“Social care reforms could trigger deluge of legal disputes, MPs warn.” Guardian 19/3/2013

A cross-party group of MPs that has been scrutinising the draft care and support bill is warning of trouble ahead. (Guardian 19/3/2013)

In particular the group cautions that:

  • ‘We are not confident that ministers have yet fully thought through the implications for local authorities of these changes.’ [Colour me unsurprised!]
  • The proposed greater roll-out of capped Personal Budgets (aka ‘cash for care’) will result in a ‘deluge of disputes and legal challenges’. [About time too that people started waking up to the harsh reality of social care delivered according to assessed need being turned into a means-tested welfare benefit.]
  • There doesn’t appear to be sufficient funding or resources to make the transition to a new system of working and then to deliver that system over the longer term. [Willing the end but not the means perhaps Whitehall’s most besetting sin over many a decade.]
  • Without greater integration between health, social care and social housing the whole system is unsustainable. [Given that everyone has been saying just this for at least the last twenty-five years two questions arise: if it hasn’t happened by now will it ever; if it hasn’t happened by now and the system survives is the proposition true?]
  • Improved and strengthened safeguarding measures are needed to protect adults at risk of harm or exploitation, including ‘explicit responsibilities’ for local authorities to prevent abuse or neglect. [Anyone who has raged and railed about the increased risks of ‘hate’ or ‘mate’ crime cheerfully and willfully ignored by proponents of personal budgets is entitled to scream very, very loudly in impotent frustration. As for Councils having ‘explicit responsibilities’ for safeguarding – that is the law as it stands; not implemented maybe, but such statutory duties and powers do exist already.]

So far so ordinary I fear. Any commercial venture that tried to run its business with the strategic ineptitude of the Department of Health would be dead in the water ‘ere Michaelmas. What particularly strikes though are the comments by Paul Burstow, the chucked out ex-Care Minister and now chair of the joint scrutinising committee. Bear with the extended quotation. Old hands will find so many hoary old friends in my italics:

“We need care and support to be more focused on prevention and more joined up with health and housing. There is much in the government’s draft bill to welcome – it cuts through a complex web of arcane legislation that people struggle with. But there is room for improvement.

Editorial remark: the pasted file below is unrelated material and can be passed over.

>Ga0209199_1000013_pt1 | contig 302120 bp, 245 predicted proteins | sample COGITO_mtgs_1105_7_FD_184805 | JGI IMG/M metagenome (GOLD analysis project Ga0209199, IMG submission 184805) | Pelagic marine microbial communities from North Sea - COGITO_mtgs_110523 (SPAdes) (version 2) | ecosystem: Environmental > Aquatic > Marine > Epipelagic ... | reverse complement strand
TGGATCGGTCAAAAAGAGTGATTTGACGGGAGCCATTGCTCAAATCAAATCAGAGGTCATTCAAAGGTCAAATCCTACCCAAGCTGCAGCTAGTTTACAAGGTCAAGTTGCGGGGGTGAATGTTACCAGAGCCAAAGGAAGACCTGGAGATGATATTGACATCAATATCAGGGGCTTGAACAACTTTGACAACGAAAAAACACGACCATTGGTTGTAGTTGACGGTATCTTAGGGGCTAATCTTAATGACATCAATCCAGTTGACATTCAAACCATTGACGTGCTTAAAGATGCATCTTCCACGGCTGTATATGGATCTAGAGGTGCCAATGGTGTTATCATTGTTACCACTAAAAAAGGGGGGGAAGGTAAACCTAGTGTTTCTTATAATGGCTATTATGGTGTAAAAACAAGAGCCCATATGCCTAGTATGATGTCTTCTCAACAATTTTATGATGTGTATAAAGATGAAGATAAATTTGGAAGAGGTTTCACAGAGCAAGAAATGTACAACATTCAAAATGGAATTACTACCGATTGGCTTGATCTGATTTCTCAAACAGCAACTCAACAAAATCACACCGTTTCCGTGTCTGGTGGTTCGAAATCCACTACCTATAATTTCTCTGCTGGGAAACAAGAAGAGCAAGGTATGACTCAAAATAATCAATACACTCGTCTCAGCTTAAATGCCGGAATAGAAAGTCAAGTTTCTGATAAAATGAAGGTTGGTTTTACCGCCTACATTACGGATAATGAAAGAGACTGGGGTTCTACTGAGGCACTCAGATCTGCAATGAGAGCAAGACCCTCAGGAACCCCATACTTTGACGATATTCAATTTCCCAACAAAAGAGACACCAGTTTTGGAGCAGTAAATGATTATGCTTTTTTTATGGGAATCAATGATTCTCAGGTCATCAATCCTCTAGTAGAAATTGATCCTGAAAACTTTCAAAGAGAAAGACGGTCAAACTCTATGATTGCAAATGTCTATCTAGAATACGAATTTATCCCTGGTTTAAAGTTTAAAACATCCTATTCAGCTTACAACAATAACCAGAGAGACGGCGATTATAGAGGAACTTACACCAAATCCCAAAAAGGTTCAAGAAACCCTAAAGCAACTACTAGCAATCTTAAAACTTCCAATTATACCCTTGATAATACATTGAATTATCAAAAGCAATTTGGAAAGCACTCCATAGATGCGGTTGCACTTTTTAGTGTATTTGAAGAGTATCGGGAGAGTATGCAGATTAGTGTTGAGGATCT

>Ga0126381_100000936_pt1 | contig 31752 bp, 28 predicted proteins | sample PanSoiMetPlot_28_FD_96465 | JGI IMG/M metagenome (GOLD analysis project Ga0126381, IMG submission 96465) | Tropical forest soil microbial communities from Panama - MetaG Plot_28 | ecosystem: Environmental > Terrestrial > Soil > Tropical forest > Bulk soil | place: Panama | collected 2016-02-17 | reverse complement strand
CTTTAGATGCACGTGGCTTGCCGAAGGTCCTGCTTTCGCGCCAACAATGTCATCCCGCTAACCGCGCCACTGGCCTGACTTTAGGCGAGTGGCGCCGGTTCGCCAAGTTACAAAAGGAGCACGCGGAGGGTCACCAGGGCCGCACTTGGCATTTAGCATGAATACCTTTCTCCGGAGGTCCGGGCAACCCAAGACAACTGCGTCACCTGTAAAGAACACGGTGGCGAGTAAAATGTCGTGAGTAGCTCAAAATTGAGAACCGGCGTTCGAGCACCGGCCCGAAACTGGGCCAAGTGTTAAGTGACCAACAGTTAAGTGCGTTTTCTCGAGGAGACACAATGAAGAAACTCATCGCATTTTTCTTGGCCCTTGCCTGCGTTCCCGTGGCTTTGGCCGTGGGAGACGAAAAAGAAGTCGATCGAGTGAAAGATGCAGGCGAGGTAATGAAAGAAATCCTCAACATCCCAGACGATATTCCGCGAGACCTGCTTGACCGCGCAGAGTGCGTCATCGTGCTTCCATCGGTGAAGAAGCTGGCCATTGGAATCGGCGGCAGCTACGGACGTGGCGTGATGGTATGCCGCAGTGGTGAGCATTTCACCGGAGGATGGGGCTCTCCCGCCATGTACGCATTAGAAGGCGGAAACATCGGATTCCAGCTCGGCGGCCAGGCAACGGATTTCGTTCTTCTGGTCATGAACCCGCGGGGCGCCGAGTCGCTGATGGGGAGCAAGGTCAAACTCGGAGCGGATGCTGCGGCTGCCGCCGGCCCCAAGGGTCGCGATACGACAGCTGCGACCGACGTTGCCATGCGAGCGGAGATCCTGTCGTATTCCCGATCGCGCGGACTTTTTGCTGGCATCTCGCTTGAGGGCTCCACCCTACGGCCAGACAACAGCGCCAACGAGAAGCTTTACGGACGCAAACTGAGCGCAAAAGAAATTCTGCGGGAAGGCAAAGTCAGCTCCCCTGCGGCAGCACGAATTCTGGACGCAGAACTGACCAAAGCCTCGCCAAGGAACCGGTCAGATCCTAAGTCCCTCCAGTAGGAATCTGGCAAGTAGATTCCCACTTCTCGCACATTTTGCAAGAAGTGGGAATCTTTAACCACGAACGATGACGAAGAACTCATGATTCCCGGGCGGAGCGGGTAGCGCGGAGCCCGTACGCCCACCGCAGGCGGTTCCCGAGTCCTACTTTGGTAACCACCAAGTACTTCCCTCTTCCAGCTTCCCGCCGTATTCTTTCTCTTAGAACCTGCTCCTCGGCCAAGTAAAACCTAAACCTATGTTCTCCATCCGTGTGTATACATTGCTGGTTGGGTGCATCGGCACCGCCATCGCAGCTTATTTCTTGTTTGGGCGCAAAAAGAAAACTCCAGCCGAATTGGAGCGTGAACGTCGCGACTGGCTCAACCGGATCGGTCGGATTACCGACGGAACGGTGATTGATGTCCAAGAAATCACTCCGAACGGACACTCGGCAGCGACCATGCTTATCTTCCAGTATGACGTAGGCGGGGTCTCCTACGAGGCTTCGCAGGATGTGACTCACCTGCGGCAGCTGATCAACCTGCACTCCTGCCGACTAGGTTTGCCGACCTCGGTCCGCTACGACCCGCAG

The government must take stock of its funding for adult care and support and think seriously about whether the transformation we all want to see can truly be delivered without greater resources.

There is a growing imperative to join up services so they fit around people’s lives and make the best use of resources. The whole system must shift its emphasis away from crises and towards prevention and early intervention. The draft bill helps, but we believe it could do more.”

Listen also to Stephen Dorrell, chair of the Health Select Committee speaking in a similar vein:

“It’s unlikely that public expenditure on health and social care services will increase significantly in the foreseeable future. This means that the only way to sustain or improve present service levels in the NHS will be to focus on a transformation of care through genuine and sustained service integration.

They need to respond to individuals rather than expecting individuals to find their way round a bewildering range of specialist departments. To make this ambition a reality, we need to develop a much more joined up approach to commissioning health and care services; we propose that responsibility for this process in a given area should be vested in the health and wellbeing board.

Joined-up commissioning would ensure that resources are no longer treated as ‘belonging’ to a particular part of the system, but become shared resources to use more efficiently to develop and deliver a more flexible and responsive local health and care services.”

Is there really anything to argue against in what Messrs Burstow and Dorrell are advocating? In detail perhaps yes, but in principle no. Sound thinking, sound reasoning. But the yikes! moment, the for heck’s sake let’s get down pub imperative, is that these are precisely the same sentiments, wishes and intentions that successive governments have been trumpeting for year upon year upon national policy framework upon new strategic direction upon Great Bloody Leap Forward.

Any sentient, visiting alien reading that would have to ask: “If it’s all so necessary, if it’s all so obvious, if it’s all so agreed, if it’s all been proposed for decades – why then hasn’t it happened? And if it hasn’t happened by now, will it ever or will it always be ‘jam tomorrow’?”

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